Kawsar Rahman satid that donors must commit that Public Private Partnership must support the development projects respecting the regulated framework of a country to ensure the benefit of the domestic economy and the natural environment. Private sector should also provide technical guidance, based on recipient country demand, to ensure that the long-term impacts to the partner country economy and environment are recognised and risks mitigated within the project plans.
Ali Kabir told that people’s participation is a strategic means of implementation for the post-2015 agenda and a key element to make this a people-centered agenda. Member States must commit to implement the post-2015 agenda with the full participation of people, especially the most marginalized and vulnerable, and their organisations, through institutionalized multi-stakeholder engagement. He said Governments must make data ‘open by default’ and focus the “data revolution” on the needs of stakeholders in developing countries. Governments must prioritise data collection and strengthen national statistical systems in domestic budgeting and develop disaggregated monitoring systems
Prof. Dr. Mahbub Ali said that ensuring transparency and accountability, reduce military spending and reallocate public resources towards provision of social services for poverty alleviation, social protection, health care and the promotion of sustainable development is must in post 2015 development agenda.
Alison Subrata Baroi said that we should adopt equitable progressive taxation and redistribution measures to finance social protection floors for all, and to guarantee income security and access to basic services for all, including the poorest and marginalized groups. We need enough finance to implement strong tax reforms, based on demand from receiver countries and ensuring a strong involvement of the public, thus improving domestic resource mobilization, he added.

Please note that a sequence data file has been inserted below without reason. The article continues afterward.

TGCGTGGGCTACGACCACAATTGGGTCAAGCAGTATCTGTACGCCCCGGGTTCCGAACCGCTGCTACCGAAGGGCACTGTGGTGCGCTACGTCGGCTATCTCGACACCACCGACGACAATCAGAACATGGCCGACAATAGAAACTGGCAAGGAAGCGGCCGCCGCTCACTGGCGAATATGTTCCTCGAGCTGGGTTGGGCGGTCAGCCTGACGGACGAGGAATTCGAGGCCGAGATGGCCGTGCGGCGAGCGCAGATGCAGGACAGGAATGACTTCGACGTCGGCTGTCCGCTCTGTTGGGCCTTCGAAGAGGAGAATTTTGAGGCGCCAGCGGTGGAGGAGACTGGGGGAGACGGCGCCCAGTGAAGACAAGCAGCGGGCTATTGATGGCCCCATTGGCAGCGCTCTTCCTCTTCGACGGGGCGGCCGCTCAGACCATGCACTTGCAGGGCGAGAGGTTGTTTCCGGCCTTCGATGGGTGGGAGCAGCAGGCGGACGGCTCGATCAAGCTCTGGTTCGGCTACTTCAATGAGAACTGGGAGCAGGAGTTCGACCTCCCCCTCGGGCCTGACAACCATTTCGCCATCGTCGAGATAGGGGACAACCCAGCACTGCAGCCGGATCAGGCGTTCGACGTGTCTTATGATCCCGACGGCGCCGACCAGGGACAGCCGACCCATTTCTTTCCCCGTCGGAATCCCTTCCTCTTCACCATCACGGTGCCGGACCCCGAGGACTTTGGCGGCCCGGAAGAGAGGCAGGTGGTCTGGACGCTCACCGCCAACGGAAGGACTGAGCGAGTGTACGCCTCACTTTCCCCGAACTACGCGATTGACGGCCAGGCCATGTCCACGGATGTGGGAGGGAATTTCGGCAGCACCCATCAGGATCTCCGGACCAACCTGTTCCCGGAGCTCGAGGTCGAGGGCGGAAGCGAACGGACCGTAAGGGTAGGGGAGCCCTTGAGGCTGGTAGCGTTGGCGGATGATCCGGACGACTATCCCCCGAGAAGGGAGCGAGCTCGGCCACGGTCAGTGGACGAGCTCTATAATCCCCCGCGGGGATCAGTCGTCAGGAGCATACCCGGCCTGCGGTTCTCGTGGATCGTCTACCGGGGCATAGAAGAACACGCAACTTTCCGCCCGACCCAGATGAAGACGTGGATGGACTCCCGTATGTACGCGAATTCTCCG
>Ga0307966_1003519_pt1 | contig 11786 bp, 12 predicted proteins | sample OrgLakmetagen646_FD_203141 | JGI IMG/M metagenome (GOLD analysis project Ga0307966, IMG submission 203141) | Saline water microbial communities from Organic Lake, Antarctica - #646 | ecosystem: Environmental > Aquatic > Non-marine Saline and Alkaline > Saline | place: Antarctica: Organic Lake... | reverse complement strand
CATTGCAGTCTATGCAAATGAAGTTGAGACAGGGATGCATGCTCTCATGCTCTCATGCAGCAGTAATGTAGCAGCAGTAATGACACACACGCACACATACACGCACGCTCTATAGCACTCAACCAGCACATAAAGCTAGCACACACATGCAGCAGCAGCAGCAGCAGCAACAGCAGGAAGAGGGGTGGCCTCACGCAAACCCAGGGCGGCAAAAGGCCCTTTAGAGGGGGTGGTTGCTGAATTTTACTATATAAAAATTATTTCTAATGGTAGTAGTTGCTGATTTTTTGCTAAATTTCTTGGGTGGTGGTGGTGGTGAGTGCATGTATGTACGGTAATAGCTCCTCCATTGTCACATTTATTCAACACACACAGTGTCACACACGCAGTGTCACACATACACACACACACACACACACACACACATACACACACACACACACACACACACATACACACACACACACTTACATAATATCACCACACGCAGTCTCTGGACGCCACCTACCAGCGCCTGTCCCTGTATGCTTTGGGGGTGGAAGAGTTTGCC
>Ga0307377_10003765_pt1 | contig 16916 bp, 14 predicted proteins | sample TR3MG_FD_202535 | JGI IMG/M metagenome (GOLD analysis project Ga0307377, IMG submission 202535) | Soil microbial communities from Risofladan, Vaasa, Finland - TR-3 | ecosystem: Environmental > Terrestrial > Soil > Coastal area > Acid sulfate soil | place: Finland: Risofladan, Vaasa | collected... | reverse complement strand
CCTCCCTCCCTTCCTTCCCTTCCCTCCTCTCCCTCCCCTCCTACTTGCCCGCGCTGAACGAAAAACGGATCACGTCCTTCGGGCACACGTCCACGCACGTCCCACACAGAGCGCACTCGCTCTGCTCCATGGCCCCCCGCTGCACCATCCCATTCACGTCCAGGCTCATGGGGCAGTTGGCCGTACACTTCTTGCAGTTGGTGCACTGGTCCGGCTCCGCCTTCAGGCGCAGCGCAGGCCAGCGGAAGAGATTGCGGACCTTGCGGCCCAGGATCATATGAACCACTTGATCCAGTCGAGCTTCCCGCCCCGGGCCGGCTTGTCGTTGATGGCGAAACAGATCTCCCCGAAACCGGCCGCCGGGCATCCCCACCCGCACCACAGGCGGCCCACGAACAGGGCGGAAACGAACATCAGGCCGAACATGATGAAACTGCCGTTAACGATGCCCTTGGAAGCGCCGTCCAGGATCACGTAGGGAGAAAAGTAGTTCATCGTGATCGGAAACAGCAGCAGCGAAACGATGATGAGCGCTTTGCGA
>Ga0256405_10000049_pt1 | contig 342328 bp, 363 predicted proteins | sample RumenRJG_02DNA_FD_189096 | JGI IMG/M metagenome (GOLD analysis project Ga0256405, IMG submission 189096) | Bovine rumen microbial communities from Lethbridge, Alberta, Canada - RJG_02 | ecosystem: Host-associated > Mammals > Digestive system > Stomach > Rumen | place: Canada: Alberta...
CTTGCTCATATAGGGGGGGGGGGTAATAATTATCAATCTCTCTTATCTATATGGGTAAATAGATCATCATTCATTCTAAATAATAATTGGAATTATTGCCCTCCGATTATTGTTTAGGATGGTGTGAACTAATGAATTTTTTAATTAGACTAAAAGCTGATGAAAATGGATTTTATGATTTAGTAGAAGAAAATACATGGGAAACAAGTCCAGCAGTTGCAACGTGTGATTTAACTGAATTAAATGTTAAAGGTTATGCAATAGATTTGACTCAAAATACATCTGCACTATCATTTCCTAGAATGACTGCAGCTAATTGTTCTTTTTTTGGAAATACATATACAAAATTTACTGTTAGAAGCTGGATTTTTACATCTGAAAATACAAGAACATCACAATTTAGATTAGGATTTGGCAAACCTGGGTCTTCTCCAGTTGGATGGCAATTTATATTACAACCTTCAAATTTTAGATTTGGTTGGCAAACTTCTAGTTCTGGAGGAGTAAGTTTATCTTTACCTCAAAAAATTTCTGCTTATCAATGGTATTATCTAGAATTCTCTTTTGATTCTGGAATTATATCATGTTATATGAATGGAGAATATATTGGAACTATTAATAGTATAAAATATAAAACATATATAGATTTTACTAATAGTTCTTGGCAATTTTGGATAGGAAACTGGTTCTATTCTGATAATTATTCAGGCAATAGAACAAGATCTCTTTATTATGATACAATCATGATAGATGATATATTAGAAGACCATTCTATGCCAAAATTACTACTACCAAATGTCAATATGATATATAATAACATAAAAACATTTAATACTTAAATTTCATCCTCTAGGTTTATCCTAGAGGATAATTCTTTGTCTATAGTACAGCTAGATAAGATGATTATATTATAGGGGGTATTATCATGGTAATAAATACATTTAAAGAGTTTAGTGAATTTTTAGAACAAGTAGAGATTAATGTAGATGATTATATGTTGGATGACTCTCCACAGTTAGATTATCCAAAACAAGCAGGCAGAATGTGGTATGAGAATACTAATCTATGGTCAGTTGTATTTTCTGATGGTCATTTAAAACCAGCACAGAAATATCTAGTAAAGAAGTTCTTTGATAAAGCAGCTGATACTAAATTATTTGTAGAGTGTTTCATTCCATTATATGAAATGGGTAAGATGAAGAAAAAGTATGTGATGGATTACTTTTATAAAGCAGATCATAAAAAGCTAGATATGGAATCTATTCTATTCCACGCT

Dip Azad said that all member states must reduce military spending and reallocate public resources towards provision of social services for poverty alleviation, social protection, health care and the promotion of sustainable development. We must provide and promote universal access to financial services, emphasizing inclusive access across income, gender, disability, geography, age, ethnicity and other groupings. Specific barriers to women’s access to finance should be eliminated. Countries should expand financial literacy and establish strong consumer protection agencies. We need to establish and effectively implement an obligation for multinational corporations to publish, as part of their annual reports, public country-by-country reporting. Those reports should include key data on profits made, taxes paid; subsidies received; turnover; and number of employees, he mentioned.
Bidhan Reberu from NTV Online, Hasnat Shahin, Daily Sangbad, Saddam Imran from The Report, Tutul Rahman from Bhorer Kagoj, Nazmul Islam from Bangla Mail, Habibullah Fahad from Ei Somoy. Swakrito Noman, Associate Editor of Saptahik Ei Somoy welcomed the guests of the meeting.